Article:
31. The Bigger Unit says:

    What, no comments about how the old lady should’ve saved more for her retirement 20 years ago so she wouldn’t be in this predicament?

    But anyway, yeah, I’m quite confident my mom would live with me (even if there was no space for her) if it was 105F and she had no power. For an elderly person, that’s flat-out asking to die.

  32. The Bigger Unit says:

    @Sidecutter: Yeah, we got it.

  33. gibsonic says:


    ding! ding! ding! We have a winner!

  34. Sidecutter says:

    @The Bigger Unit:
    Unintentional doublepost. First attempt wasn’t showing here, but stuff that is clearly “after” the first one was. *shrug*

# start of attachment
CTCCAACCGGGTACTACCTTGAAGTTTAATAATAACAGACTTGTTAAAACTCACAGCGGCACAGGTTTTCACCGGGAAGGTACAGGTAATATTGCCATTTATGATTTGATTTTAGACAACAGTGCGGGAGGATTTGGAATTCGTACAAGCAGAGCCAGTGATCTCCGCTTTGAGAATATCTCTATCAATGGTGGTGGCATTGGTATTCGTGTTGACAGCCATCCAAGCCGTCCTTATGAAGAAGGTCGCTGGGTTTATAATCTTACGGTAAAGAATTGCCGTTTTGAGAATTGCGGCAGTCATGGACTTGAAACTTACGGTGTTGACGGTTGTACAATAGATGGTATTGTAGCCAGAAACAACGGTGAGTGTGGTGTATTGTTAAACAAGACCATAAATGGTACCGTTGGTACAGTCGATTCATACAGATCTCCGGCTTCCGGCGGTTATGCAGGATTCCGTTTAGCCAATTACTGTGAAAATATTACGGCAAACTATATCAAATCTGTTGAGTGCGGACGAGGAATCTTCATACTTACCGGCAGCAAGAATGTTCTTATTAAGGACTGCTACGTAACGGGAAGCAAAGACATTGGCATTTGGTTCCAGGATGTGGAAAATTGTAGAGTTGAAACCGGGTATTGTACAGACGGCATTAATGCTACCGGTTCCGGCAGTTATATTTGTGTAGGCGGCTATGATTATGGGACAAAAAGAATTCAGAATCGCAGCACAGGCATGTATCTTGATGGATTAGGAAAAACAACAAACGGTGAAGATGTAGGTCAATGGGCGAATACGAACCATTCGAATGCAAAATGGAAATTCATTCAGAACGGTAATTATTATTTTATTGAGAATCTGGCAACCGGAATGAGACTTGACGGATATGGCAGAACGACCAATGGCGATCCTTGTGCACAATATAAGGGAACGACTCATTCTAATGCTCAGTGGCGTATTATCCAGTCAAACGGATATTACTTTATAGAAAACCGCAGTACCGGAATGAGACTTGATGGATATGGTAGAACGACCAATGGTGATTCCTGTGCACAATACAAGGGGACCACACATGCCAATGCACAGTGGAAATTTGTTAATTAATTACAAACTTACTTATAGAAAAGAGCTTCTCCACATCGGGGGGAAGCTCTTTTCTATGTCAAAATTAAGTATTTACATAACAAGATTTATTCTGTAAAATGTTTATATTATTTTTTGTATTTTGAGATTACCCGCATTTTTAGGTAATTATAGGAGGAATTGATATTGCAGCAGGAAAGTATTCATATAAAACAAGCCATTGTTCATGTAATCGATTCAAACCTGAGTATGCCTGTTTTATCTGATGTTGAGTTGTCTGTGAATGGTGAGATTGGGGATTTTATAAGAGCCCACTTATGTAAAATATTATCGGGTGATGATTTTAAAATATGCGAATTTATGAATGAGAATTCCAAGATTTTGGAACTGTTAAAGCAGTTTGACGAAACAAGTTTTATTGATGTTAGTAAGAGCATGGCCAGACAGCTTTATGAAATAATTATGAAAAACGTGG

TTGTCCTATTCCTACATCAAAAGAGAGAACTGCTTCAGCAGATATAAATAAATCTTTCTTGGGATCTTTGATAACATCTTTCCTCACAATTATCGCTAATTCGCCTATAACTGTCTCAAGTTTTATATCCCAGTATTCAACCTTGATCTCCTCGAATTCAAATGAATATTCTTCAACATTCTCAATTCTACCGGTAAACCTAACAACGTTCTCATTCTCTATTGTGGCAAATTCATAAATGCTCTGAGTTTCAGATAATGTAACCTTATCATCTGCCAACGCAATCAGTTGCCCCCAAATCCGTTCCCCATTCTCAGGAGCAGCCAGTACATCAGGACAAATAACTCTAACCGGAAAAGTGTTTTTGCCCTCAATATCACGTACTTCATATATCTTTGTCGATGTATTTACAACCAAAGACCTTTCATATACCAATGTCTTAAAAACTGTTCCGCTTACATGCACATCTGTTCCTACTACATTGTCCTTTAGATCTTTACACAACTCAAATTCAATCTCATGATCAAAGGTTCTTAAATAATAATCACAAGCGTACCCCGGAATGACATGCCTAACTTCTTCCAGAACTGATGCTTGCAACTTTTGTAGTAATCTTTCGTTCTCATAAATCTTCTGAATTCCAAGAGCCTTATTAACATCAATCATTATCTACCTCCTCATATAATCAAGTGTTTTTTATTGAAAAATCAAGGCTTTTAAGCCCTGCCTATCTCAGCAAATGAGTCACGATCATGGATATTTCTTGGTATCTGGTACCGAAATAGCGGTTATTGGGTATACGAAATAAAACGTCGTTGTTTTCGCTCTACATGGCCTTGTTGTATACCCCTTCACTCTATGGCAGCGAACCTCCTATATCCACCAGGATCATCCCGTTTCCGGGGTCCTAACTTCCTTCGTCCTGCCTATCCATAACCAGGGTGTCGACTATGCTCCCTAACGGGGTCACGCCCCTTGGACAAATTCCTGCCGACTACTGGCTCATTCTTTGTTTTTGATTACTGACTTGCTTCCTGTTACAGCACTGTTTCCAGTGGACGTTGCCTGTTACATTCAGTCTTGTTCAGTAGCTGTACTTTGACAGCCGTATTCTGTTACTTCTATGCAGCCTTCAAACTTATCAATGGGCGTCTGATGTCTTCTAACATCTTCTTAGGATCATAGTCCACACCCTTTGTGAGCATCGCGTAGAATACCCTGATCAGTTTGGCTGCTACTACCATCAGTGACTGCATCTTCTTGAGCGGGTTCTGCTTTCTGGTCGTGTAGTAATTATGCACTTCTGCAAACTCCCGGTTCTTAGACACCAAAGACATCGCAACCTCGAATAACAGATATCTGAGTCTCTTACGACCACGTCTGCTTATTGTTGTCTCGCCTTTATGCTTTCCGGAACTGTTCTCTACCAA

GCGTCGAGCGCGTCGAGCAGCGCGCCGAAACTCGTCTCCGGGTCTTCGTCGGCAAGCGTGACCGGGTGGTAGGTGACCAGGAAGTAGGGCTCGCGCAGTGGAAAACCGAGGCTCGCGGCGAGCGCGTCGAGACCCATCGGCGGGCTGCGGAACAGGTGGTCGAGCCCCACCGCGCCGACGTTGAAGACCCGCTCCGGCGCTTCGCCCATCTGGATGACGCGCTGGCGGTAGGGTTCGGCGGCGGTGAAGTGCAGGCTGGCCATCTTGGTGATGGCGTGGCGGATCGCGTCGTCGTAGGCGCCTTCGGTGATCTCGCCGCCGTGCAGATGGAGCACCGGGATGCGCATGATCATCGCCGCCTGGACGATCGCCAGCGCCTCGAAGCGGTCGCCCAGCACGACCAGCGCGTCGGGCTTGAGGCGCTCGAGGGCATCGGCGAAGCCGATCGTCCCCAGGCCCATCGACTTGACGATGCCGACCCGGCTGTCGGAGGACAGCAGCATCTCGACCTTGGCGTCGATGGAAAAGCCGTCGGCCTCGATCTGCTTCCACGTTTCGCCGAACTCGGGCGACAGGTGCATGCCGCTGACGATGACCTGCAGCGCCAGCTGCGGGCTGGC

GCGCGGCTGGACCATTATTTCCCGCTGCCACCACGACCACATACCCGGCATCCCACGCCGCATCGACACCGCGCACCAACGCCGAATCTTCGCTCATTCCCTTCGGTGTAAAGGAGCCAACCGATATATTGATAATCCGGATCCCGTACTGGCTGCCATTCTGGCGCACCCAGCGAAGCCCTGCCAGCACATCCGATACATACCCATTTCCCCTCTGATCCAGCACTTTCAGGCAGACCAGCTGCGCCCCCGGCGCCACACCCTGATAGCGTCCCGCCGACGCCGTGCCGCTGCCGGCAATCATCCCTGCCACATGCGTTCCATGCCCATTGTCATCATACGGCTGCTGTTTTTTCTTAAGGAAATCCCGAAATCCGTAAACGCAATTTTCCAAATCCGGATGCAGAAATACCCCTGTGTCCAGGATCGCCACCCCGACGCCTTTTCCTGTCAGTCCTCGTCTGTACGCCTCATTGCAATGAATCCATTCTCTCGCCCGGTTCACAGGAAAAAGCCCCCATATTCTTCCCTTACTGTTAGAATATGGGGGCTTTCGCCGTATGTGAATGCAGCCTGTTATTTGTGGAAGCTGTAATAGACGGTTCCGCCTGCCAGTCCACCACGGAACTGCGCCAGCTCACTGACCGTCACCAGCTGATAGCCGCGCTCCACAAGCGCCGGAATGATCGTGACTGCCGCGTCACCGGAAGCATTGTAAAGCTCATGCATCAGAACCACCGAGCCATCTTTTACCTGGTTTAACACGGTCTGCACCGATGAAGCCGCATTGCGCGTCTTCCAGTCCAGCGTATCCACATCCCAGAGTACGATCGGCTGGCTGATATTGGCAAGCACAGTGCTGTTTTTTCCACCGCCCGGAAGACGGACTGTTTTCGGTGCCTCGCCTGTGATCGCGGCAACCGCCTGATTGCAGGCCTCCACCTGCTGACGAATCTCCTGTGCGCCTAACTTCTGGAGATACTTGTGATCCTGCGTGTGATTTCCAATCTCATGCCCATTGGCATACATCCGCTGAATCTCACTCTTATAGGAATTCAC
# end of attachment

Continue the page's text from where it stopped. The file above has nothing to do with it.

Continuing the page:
35. enm4r says:

    @pinkbunnyslippers: No, but I think you were fooling yourself if you expected any higher standards.

    I’m somewhat surprised more weren’t overturned, especially since they all stemmed from one (series of) event(s). Usually a story half this good will be enough for them to overturn the overdrafts.

    I’m also surprised the son is letting her go through this alone, perhaps there are some circumstances not accounted for (there always are) but really, seems unlikely that he’d just let her sit at home with no power in the middle of August.

  36. K-Bo says: